- Try to ensure that the child is sitting in an upright position with both feet flat on the floor.
- If possible try to give him/her a sloping surface to write on.
- The child should be seated away from doors and windows where there might be distractions. He/she should be close enough to hear and see instructions given by the teacher.
- Use sheets with spaces for answers to reduce the amount of writing required.
- Use lined paper and if possible, attach it to the desk so that the child doesn’t have to hold it in place while writing.
- Tasks should be broken down into small components
- Repeat verbal instructions several times and keep them simple.
- Use different coloured pens for each line when writing on board.
The physiotherapist is concerned with the gross motor skills and mobility of a child. In cases where there has been an obvious physical difficulty the child will have been receiving support well before starting school.
The physiotherapist is often involved with children who have dyspraxia, are blind or have cerebral palsy, hydrocephalus, congenital syndromes, such as Downs Syndrome, spina bifida, and progressive muscular conditions such as muscular dystrophy. He/she may also be involved post-operatively where a child has a temporary physical difficulty, e.g. after an accident.
Although physiotherapists are happy to give advice to teachers, referrals must be done through the child’s medical practitioner and it is advisable to discuss concerns with parents first.
As part of the multidisciplinary team the physiotherapist is also asked to write a report as part of the statutory assessment which then will be used to draw up the child’s Statement of Special Educational Needs if the child has any physical problems which impact on his/her access to the curriculum.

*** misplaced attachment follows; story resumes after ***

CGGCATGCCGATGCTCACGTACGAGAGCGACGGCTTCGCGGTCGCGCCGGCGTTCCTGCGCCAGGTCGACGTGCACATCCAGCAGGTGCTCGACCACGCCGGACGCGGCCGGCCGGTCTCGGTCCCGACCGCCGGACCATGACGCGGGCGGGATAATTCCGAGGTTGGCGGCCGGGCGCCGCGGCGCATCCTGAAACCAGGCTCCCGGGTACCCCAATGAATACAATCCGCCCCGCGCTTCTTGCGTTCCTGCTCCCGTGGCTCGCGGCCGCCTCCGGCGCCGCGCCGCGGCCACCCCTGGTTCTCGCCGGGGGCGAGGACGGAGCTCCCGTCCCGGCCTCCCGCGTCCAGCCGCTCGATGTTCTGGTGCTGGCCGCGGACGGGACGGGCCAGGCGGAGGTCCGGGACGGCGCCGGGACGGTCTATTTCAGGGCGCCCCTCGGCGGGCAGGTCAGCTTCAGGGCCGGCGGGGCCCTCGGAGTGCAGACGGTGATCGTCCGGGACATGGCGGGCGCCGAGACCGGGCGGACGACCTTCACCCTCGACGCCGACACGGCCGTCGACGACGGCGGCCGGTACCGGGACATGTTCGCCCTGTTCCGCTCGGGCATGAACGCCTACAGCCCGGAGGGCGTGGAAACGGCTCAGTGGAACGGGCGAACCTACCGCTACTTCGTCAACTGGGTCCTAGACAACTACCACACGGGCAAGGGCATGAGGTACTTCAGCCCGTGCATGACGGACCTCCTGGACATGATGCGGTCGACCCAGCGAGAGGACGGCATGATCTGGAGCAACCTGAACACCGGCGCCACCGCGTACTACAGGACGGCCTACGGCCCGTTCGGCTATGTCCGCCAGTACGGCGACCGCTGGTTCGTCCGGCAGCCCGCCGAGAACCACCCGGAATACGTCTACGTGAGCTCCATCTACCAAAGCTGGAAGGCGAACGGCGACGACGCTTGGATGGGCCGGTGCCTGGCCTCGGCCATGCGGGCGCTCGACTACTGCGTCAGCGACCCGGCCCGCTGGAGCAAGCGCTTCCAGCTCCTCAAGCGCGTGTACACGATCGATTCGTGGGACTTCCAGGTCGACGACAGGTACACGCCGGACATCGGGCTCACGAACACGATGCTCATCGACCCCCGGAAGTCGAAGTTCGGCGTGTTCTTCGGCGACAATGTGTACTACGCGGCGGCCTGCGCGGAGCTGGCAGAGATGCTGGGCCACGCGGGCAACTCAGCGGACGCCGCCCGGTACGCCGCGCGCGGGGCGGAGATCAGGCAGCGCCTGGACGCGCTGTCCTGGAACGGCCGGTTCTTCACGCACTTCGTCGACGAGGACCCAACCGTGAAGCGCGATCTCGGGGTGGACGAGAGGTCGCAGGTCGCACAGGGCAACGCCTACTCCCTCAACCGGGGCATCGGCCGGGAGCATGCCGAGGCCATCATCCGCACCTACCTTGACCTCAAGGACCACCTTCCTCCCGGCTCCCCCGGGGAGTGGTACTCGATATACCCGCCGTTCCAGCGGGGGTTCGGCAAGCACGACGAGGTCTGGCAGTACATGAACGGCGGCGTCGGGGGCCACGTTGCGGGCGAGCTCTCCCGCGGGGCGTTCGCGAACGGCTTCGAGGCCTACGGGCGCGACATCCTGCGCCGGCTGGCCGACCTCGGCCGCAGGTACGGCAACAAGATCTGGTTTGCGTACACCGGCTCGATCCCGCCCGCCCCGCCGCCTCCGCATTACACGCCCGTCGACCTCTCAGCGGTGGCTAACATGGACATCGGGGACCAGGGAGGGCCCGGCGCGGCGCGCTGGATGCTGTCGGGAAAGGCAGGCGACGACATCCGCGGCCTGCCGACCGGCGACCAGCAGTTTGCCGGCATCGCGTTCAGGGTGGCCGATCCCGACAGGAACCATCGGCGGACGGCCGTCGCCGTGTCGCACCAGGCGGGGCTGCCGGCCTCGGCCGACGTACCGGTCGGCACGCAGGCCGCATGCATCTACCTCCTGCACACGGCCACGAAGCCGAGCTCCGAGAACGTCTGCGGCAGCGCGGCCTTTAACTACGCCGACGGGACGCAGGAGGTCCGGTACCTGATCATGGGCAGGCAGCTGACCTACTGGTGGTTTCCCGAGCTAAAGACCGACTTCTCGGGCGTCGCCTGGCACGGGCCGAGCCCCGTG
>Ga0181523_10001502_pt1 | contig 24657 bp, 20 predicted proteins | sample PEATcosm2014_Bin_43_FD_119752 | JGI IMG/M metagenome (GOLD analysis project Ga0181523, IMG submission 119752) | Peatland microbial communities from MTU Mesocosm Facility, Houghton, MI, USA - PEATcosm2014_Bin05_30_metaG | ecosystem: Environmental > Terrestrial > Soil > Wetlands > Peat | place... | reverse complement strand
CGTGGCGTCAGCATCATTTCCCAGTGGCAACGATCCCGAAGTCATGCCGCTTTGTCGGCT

In school the physiotherapist will advise the teacher and classroom assistant on the kinds of activities which will be helpful, e.g. exercise routines and games which could be done during P.E. lessons.
- Often known as ‘clumsy child syndrome’
- May be mild to severe
- Can affect speech
- Can cause child to have low self-esteem and later mental problems.
This condition is a lack of development in planning of physical movement and organization. The affected motor problems result in difficulties in academic learning and also in daily life skills. This may be seen in delayed crawling, walking etc. They often have difficulty coping with multi-sensory stimuli and can feel pain from too much sound or visual stimuli. Children with dyspraxia often appear to be above average verbally and this can lead teachers to believe they are more competent than they actually are.
What to look for:
In school the child will usually have difficulties in handwriting, in physical education, in tying shoelaces etc. He/she may knock over or drop things easily. Getting all the items he/she needs out of his schoolbag can require a great deal of effort. The child can be of high/satisfactory ability in verbal skills but writing/gross motor skills can be very poor. This child can appear to be lacking in concentration and motivation and ‘lazy’.
Article on dyspraxia and DCD( source: Afasic Scotland Dyspraxia Foundation in Scotland)
Introduction to Dyspraxia (source: Nuffield Portfolio Programme Report No. 2 CHILDHOOD DYSPRAXIA: SOME ISSUES FOR THE NHS AMANDA BOWENS IAIN SMITH November 1999)
Jack is 9. He has recently been diagnosed as having Aspergers’ Syndrome. In class he was always moving about and constantly trying to attract the attention of the teacher or other children. He always seemed to be looking for something or adjusting an item of clothing or something under his desk or in his schoolbag.
Jack’s class almost always watched a T.V. program on the same day each week. Jack enjoyed this and managed to concentrate for the 12 minutes of the video. However, one day his teacher was off sick and there was a substitute teacher. For some reason, she did not show the programme. This really upset Jack who spent nearly an hour muttering about a T.V. and a Video. he wouldn’t do any work and was very agitated and unsettled.
Jack liked to be part of a group and he liked to be friendly but he had not learned how to behave with different people and greeted everybody with a kiss and a hug even if he had never met them before. He also seemed to like physical contact. This was a problem as the boys used this as a reason to tease him about his sexuality and it was behaviour which many girls’ parents did not approve of.